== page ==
• ex: getting angry when publicly criticized because it feels better and more powerful than the primary emotion (primary emotion = embarrassment, fear of being different) - address the primary emotion and talk to the person in one-on-one time instead of for show.
  26. context: communicating with difficult and angry patients (Stolte)
    2 points in time when anger creates problems
    • 1. we use it to escape the core feelings we use it to mask - not addressing the fear/underlying problem - solve by privately discussing it. (problem-solving)
    • 2. we suppress or repress anger or express it inappropriately
  27. context: communicating with difficult and angry patients (Stolte) - when anger creates problems
    suppressed or repressed anger
    • -builds up and is eventually released in some form of an explosion
    • -a lot of little anger > a little of a lot of anger (blow-up)
    • -linked with development of medical conditions (PUD, CVD) - when not expressing anger (holding it in)
    • -causes us to lose information about who we are - need to be able to recognize when we are hurt or afraid so we can grow and mature (so angry and losing sight of the origin of problem)
  28. context: communicating with difficult and angry patients (Stolte) - when anger creates problem
    3 forms of inappropriate expression of anger
    • 1. rage
    • 2. passive-aggressive behavior
    • 3. defensiveness
    • results: cause damage to others and real issues do not get addressed
  29. context: communicating with difficult and angry patients (Stolte)
    • primary --> trigger --> secondary
  30. context: communicating with difficult and angry patients (Stolte)
    2 types of stressors
    • 1. physical stress
    • 2. emotional stress
    • ex: a patient who complains (stressor) a lot, and pharmacist says he/she cannot deal with it (self-fulfilling prophecy). (core feeling = ignorance, powerless, fear, dread) due to: bias?, or last experience.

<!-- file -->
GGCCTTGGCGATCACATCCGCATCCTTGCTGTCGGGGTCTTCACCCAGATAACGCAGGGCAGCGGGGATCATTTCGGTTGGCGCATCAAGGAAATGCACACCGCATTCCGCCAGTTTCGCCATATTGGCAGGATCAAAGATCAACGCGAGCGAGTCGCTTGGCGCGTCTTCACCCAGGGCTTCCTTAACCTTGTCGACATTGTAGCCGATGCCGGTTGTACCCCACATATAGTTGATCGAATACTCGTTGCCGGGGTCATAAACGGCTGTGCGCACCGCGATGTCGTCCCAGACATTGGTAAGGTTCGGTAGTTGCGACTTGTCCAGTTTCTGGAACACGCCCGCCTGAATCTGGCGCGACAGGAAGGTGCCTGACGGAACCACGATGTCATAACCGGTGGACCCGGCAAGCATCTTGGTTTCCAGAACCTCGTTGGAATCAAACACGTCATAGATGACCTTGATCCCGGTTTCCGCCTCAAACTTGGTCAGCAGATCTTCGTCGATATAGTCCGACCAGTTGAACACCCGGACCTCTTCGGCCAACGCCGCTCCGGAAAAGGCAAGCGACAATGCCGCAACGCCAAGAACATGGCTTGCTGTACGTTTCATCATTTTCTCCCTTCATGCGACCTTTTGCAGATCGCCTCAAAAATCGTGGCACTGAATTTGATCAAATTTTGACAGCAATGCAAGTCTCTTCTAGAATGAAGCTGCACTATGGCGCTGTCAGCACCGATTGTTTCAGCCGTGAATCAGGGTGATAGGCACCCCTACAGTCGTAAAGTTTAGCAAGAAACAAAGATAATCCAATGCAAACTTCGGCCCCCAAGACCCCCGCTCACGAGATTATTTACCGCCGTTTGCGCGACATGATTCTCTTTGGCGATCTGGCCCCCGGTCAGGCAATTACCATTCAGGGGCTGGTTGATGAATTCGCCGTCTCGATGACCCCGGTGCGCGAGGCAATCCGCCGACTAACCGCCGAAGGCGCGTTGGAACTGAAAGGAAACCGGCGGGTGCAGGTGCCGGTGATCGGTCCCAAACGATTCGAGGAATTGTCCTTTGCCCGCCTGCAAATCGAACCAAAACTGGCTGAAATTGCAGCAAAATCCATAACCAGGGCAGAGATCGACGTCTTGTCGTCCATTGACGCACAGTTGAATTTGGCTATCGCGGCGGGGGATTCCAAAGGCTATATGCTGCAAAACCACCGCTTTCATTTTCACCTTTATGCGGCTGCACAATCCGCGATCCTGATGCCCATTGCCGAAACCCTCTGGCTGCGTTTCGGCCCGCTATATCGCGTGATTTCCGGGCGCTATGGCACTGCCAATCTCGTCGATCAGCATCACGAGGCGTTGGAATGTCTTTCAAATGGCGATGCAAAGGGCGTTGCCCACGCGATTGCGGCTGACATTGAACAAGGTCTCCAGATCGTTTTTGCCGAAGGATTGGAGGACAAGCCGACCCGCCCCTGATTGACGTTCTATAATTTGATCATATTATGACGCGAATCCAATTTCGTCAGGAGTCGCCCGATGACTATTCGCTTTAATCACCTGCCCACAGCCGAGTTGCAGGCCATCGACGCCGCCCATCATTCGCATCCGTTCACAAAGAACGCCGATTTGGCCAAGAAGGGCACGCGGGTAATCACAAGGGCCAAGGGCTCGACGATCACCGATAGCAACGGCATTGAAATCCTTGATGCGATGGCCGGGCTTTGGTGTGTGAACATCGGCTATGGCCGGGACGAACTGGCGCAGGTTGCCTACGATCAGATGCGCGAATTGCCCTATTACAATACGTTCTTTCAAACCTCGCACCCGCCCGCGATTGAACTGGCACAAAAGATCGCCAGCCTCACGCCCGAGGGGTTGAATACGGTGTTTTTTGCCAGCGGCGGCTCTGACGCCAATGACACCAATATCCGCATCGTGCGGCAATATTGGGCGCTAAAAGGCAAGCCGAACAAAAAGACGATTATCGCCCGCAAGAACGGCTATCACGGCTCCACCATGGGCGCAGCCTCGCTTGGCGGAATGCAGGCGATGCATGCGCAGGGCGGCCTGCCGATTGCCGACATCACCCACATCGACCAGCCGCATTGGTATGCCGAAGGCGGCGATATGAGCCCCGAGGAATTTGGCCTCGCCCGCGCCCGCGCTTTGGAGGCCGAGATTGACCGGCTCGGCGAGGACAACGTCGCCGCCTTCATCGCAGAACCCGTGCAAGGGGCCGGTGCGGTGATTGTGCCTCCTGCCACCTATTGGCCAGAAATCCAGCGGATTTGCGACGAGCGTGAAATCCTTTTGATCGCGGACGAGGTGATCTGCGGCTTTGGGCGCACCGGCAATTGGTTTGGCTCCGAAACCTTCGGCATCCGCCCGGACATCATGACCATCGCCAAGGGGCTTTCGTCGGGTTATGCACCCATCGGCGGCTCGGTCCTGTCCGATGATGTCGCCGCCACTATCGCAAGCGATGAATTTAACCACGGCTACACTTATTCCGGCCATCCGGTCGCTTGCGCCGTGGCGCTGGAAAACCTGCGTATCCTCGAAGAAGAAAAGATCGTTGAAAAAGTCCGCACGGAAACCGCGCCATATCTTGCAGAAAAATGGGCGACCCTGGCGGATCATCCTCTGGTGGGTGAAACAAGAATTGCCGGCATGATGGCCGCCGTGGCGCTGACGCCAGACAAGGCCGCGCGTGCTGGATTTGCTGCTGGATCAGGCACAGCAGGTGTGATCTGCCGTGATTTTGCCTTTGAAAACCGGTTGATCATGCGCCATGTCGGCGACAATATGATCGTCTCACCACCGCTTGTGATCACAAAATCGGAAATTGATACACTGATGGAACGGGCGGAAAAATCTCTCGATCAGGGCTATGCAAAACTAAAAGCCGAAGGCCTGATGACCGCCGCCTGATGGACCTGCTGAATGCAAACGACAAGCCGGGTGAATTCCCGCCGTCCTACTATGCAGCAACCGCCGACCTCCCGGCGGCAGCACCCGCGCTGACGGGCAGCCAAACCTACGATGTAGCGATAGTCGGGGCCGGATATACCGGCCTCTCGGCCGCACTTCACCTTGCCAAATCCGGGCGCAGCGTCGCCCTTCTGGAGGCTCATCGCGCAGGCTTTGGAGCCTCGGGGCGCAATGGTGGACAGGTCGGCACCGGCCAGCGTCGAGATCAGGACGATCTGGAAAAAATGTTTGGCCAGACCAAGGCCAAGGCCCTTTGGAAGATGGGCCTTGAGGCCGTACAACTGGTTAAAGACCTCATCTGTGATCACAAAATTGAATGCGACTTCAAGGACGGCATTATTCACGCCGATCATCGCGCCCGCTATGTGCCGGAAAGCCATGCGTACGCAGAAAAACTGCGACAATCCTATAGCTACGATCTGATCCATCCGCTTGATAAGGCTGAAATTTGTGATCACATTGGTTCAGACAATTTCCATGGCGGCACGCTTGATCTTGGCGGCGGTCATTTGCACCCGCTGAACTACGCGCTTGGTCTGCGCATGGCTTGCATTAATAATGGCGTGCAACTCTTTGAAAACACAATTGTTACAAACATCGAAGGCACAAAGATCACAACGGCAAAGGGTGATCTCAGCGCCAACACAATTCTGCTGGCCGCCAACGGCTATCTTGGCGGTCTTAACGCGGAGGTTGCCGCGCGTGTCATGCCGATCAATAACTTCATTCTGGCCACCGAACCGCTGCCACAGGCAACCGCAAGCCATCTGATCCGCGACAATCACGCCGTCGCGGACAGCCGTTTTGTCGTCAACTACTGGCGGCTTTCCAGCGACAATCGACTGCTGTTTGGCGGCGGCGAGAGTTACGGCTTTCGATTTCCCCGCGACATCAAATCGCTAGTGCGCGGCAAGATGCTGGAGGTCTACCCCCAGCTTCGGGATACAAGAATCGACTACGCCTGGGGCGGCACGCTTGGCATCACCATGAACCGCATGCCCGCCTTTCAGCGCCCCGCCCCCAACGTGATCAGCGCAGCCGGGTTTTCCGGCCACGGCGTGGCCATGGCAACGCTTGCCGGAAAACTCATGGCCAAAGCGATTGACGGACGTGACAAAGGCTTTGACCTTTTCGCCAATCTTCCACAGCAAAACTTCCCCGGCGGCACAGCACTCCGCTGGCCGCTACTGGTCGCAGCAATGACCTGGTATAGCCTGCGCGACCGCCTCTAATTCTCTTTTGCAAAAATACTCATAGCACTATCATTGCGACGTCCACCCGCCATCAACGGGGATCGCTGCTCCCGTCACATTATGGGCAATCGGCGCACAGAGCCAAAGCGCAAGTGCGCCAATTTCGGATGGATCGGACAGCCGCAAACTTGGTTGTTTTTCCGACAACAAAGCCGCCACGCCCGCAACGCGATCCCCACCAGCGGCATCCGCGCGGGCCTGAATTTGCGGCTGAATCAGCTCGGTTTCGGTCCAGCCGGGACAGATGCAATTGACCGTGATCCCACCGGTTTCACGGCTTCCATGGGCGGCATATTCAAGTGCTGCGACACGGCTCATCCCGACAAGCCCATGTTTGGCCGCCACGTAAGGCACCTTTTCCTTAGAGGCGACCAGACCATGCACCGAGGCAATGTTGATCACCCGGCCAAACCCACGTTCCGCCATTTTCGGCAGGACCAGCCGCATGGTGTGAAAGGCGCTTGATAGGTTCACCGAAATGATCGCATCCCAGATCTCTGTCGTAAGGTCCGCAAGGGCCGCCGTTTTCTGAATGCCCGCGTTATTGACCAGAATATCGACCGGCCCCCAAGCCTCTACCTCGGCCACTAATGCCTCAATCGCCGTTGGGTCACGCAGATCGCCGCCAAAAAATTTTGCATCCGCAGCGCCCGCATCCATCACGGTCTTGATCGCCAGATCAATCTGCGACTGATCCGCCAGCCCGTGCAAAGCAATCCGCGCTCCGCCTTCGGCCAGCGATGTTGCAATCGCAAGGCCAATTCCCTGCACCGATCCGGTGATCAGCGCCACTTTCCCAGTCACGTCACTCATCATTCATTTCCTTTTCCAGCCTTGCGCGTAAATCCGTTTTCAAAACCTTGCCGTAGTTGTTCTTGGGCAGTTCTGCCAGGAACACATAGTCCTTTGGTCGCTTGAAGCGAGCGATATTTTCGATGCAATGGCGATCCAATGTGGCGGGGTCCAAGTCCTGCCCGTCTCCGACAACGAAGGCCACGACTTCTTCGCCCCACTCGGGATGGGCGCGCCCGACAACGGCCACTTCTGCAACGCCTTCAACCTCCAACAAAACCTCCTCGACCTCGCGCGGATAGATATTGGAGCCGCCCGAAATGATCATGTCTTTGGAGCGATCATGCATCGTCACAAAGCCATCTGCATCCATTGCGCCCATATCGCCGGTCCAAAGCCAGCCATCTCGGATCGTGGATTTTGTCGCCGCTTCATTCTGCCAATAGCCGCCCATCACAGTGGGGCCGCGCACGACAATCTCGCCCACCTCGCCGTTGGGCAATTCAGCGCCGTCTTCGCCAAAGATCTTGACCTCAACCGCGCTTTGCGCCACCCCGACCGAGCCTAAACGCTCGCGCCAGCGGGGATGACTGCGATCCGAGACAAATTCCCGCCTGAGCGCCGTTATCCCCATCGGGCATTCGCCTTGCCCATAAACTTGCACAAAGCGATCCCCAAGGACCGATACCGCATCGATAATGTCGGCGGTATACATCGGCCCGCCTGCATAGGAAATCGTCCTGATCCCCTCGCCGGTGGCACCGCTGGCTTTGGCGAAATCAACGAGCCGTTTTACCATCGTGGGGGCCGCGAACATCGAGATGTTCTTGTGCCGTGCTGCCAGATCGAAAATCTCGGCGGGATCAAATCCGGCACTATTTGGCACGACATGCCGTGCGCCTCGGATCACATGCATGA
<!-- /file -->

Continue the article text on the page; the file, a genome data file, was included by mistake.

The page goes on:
• problem solving: only address problems that have some control over (this case: no control)
  31. context: communicating with difficult and angry patients (Stolte)
    examples of trigger statements
    • comments we make to ourselves (sometimes out loud) in response to the stressor or painful core feelings which then turns core feeling into anger because beliefs, expectations, values are not how we believe they should be (the plane is in a holding pattern due to weather).
    • -"why does he always have to complain?"
    • -"why does he always come in when I am working?"
  32. context: communicating with difficult and angry patients (Stolte)
    3 rules for appropriate expression of anger
    • 1. once you decide to practice pharmacy, you make the decision to serve people
    • 2. to operate effectively as professionals, the patient is not always right
    • 3. "The patient is always right" should be replaced with "The patient deserves respect"
  33. context: communicating with difficult and angry patients (Stolte) - 3 rules for appropriate expression of anger
    once you decide to practice pharmacy, you make the decision to serve people